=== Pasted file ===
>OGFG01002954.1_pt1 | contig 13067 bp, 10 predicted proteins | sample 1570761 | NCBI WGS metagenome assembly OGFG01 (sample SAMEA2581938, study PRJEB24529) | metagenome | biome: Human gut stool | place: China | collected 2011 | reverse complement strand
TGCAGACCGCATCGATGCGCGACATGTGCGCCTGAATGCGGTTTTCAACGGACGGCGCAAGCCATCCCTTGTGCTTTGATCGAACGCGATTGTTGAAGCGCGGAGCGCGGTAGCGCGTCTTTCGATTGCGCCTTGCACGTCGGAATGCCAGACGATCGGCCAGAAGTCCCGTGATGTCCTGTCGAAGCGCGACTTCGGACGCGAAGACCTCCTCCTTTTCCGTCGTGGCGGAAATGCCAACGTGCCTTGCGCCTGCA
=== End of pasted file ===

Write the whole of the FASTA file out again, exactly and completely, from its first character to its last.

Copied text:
>OGFG01002954.1_pt1 | contig 13067 bp, 10 predicted proteins | sample 1570761 | NCBI WGS metagenome assembly OGFG01 (sample SAMEA2581938, study PRJEB24529) | metagenome | biome: Human gut stool | place: China | collected 2011 | reverse complement strand
TGCAGACCGCATCGATGCGCGACATGTGCGCCTGAATGCGGTTTTCAACGGACGGCGCAAGCCATCCCTTGTGCTTTGATCGAACGCGATTGTTGAAGCGCGGAGCGCGGTAGCGCGTCTTTCGATTGCGCCTTGCACGTCGGAATGCCAGACGATCGGCCAGAAGTCCCGTGATGTCCTGTCGAAGCGCGACTTCGGACGCGAAGACCTCCTCCTTTTCCGTCGTGGCGGAAATGCCAACGTGCCTTGCGCCTGCA